From the CIO

CIO shares perspective on major IT issues, opportunities facing WCU

by Bil Stahl, CIO

Bil Stahl

I am very excited about this new IT publication, DoIT News, to keep the campus community aware of IT initiatives and issues. The Division of IT continues to strive to be as transparent as possible. Given the nature of IT and the dynamics of the institution, this is an ongoing challenge.

As I enter into my final days as WCU’s CIO, I want to share my perspective on the major IT issues and opportunities facing the campus. While the current budget situation is exacerbating many of these issues and limiting opportunities, they are important ones to address regardless of the budget situation. They are not presented here in any priority order, because their priority depends in large part on university-level decisions that have not yet been made.

Reduce the University’s dependency on one-time and fee funds to support IT

Currently less than 50% of IT’s budget is funded through regular state funding. We are highly dependent on one-time funds and fee funds—both of which are variable. Most of IT expenses need to be treated as operating costs, like our electric bill, not one-time capital costs. It should be noted that most of our sister institutions are in the same boat. I believe that the institution needs to invest most new enrollment growth monies in the basic infrastructure, including IT. The sudden shortfall in one-time funds this year clearly demonstrated how much at risk our critical infrastructure was.

Bring IT salaries up to competitive levels

This is an issue for many SPA staff, not just those in IT, but I can only address IT salaries. We must compete in a large region to get and retain the skills we need, but we are becoming less and less competitive.

Lease IT equipment

The campus must upgrade its technology on a regular cycle. The most effective way to do this, both financially and in terms of insuring a standard refresh cycle, is to do a three to four year lease.

Implement “Voice over IP” (VoIP) telephone services

Our telephone system is rapidly reaching end of life and lacks many of the features that people commonly expect a system to provide. It is also considerably more expensive in the long run than using a VoIP system, which uses the data network to provide connectivity.

Establish clear priority-setting processes for IT projects

While IT is setting up processes and technologies to facilitate project priority setting, this requires campus buy-in and support. IT currently averages over 100 projects in process at any given time, which is an unmanageable number. This often results in the staff having insufficient time to do the project as well as it should be done. Also, IT cannot be in the position to determine which requesting office has a higher priority. A campus-driven, transparent process on which projects take priority needs to be established.

Upgrade campus data network

WCU was once one of the most wired campuses, but it is far from being one of the most wireless campuses. We need to increase both the availability of our wireless network in terms of the number of simultaneous connections it can support in classrooms, etc. and also in terms of security. This has to occur for the student laptop requirement to truly be meaningful.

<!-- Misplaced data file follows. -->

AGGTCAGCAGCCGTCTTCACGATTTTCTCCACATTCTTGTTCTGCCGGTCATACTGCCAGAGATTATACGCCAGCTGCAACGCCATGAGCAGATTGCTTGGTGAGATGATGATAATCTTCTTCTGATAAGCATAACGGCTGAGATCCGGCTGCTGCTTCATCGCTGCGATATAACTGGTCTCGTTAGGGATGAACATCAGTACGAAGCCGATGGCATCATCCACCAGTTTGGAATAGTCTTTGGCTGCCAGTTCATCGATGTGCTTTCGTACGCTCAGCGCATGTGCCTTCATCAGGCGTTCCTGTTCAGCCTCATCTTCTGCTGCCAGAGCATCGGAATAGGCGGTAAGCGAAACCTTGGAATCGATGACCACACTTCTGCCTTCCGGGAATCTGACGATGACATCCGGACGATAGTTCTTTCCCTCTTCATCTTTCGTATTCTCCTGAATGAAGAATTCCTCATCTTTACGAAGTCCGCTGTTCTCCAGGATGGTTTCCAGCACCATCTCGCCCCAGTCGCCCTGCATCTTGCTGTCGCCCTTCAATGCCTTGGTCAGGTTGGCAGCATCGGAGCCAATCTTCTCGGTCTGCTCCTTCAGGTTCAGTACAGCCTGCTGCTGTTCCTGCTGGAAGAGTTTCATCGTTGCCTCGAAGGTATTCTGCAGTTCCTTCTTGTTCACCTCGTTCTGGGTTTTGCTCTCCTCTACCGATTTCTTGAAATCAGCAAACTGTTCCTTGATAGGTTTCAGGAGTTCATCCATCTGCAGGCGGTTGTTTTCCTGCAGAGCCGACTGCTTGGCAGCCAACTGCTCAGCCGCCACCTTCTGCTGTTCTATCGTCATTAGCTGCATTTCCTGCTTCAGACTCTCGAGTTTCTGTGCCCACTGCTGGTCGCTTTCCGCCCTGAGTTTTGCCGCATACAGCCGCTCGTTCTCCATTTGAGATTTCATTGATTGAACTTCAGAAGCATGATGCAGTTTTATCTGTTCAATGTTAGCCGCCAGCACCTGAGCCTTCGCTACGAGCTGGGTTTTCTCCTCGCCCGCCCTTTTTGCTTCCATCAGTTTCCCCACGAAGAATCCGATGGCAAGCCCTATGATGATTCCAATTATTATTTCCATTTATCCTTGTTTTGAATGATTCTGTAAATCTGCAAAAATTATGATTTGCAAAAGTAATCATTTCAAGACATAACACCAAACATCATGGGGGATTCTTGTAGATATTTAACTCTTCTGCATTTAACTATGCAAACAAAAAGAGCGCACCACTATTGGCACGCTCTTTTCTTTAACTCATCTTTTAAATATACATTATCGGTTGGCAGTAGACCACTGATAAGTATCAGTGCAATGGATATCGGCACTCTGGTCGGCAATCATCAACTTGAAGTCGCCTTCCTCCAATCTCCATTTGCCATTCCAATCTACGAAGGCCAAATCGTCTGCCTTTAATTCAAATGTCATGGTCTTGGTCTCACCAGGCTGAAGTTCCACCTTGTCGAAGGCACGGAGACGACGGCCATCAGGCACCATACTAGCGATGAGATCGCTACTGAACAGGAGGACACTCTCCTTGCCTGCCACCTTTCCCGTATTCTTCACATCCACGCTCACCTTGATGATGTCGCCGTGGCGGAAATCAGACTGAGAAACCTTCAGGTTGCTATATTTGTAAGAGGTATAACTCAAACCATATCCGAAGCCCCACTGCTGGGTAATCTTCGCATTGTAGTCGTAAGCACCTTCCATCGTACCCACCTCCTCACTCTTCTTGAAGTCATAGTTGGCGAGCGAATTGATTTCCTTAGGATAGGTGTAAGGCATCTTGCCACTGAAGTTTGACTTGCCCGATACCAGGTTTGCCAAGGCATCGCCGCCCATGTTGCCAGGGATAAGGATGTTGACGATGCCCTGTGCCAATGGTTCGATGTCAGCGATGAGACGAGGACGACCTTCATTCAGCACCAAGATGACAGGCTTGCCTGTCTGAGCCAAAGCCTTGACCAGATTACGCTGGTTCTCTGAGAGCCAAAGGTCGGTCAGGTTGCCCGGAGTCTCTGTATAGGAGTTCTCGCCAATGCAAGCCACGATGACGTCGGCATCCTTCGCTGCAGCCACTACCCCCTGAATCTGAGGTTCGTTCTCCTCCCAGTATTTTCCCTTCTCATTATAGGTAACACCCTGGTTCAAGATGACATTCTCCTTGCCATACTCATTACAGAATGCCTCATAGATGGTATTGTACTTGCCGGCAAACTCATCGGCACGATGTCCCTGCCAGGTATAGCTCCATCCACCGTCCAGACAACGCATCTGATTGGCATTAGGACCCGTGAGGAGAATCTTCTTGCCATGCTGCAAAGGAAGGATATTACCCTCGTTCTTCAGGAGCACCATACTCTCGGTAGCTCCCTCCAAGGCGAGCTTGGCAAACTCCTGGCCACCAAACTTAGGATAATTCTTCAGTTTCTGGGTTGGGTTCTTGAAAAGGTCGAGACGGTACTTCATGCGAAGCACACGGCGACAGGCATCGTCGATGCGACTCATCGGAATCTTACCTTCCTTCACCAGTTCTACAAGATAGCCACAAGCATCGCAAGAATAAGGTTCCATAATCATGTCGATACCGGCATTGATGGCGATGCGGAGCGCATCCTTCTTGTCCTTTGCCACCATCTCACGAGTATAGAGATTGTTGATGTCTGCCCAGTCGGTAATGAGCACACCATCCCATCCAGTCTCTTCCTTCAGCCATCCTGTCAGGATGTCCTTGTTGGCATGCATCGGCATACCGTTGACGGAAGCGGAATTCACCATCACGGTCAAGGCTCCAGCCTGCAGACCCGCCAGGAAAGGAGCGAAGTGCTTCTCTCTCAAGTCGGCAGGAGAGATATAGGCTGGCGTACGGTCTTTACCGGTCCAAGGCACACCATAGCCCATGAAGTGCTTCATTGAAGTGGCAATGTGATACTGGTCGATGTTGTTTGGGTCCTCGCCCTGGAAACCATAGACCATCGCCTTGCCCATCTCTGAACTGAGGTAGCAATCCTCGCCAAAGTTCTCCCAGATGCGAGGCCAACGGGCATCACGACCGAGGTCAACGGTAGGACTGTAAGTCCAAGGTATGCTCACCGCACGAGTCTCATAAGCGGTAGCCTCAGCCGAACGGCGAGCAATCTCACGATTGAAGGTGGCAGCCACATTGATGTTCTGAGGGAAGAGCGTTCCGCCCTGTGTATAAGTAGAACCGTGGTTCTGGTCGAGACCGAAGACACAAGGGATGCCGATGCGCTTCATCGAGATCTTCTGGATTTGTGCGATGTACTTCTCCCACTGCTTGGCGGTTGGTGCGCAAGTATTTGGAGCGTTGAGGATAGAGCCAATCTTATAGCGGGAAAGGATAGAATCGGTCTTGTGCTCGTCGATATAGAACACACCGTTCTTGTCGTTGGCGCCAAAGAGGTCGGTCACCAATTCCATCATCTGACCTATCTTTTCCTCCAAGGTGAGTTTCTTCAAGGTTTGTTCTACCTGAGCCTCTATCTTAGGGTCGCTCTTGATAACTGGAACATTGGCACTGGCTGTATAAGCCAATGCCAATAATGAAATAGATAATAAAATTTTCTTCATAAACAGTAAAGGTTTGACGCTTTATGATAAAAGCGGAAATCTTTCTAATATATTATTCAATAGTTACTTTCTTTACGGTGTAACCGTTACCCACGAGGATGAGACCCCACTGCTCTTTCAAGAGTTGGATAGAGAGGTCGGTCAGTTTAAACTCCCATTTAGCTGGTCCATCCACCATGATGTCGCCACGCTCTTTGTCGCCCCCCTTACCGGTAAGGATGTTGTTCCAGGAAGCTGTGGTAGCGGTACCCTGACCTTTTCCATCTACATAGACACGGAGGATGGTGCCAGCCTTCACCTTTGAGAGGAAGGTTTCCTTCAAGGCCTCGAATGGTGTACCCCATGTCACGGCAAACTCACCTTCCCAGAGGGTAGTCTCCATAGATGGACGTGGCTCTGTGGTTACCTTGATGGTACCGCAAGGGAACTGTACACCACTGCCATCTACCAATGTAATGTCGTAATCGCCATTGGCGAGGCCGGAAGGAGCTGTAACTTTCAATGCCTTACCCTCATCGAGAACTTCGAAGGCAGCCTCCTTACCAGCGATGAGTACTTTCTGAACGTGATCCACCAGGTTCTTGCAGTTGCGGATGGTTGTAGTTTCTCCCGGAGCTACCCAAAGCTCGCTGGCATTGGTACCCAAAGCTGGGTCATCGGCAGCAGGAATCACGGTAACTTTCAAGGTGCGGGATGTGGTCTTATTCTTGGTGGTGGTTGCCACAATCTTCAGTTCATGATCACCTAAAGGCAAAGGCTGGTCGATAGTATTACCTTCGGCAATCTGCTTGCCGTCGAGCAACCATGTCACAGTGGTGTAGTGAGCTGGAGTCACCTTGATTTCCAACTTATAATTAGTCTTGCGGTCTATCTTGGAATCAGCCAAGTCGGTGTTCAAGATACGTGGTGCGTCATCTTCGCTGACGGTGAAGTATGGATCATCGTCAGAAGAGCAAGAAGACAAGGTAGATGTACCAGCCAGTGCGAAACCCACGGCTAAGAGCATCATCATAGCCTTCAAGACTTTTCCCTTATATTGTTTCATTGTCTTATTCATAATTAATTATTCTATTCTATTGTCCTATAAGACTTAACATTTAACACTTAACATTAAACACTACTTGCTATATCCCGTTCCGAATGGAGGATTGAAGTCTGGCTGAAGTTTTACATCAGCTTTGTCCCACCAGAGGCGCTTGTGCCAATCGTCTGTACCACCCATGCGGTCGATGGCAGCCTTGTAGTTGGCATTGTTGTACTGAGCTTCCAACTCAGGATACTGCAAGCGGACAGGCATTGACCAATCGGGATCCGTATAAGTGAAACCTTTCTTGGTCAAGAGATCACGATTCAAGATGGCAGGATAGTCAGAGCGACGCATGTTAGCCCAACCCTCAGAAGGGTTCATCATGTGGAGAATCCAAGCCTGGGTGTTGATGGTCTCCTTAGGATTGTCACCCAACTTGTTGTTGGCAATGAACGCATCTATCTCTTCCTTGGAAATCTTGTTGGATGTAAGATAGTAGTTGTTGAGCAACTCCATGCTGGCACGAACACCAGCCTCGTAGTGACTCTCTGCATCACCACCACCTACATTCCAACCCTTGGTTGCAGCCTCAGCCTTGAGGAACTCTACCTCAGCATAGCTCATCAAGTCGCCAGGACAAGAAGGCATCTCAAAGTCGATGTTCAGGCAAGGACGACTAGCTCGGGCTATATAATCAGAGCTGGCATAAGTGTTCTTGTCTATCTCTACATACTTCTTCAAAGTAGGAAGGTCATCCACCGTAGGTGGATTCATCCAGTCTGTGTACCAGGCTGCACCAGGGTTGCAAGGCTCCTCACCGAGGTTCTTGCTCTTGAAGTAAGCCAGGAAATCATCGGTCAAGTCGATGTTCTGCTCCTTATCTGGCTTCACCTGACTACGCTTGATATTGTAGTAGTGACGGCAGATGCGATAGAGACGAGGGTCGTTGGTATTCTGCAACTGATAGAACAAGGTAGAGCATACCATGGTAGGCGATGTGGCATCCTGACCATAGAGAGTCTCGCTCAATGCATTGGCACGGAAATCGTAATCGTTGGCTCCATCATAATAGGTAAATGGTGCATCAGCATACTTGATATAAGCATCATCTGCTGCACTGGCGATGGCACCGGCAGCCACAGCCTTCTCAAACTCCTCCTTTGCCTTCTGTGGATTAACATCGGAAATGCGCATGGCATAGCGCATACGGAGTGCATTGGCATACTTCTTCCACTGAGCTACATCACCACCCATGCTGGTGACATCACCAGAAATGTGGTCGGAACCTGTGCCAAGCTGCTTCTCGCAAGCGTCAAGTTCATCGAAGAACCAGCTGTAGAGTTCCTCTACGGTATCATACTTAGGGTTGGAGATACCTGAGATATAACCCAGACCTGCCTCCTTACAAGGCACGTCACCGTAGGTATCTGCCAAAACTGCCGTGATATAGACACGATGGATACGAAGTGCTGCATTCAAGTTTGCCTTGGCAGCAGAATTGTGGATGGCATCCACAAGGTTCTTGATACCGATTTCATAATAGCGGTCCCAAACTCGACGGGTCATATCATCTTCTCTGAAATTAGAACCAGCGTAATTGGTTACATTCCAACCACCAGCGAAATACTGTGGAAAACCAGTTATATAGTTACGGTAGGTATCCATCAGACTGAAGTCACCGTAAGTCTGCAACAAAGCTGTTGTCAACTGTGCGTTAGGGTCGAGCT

Invest in data security technologies

With our extensive use of technology for all phases of our business and the complex inter-relationship of both internal and external systems, data security poses major liabilities for the campus. These liabilities can truly have severe costs to the campus.

Mass storage allocation and control

Disk storage is now the major IT resource constraint. Demand is growing both in terms of numbers of requests and space requested. A single litigation hold can require us to allocate three terabytes of disk storage for years. The institution must incorporate funding for disk space and its related services into the overall budget allocation process to insure a means of prediction of need and priority setting.

Implement thin client technology

Thin client technology (either software programs or actual computers that rely on other computers to do most of their work) has many applications. However, the two that I am focusing on are as a means to reduce our PC costs and, probably more importantly, as a means to deliver software to our students on an anytime, anyplace basis.

Implement a faculty/staff Intranet

Creating an effective faculty/staff Intranet must be a high institutional priority. We are currently using technologies, such as email, in ineffective ways because there are not adequate alternatives. An Intranet will require that IT’s current identity management project be supported, and that university business processes be redesigned to effectively use the Intranet.

As stated above, these are the major IT-related issues and opportunities I see facing WCU. Many of these issues and opportunities have numerous subcomponents under them and there are many other projects and issues that IT is facing. These are all basically infrastructural issues. Some involve money and other resources, while others need only institutional support and participation.

The seamless integration of technologies and delivery of IT-related services from “the network cloud,” are increasingly becoming a reality that promises a very exciting future. However, without a robust, scalable, and reliable infrastructure, our ability to participate in this future will be very limited.

I continue to believe that the way information technology will make WCU stand out and succeed is not by having the newest device or biggest/fastest X, but that we implement, maintain, and use information technology to support our core functions, including instruction, as well as any other academic institution, and better than most.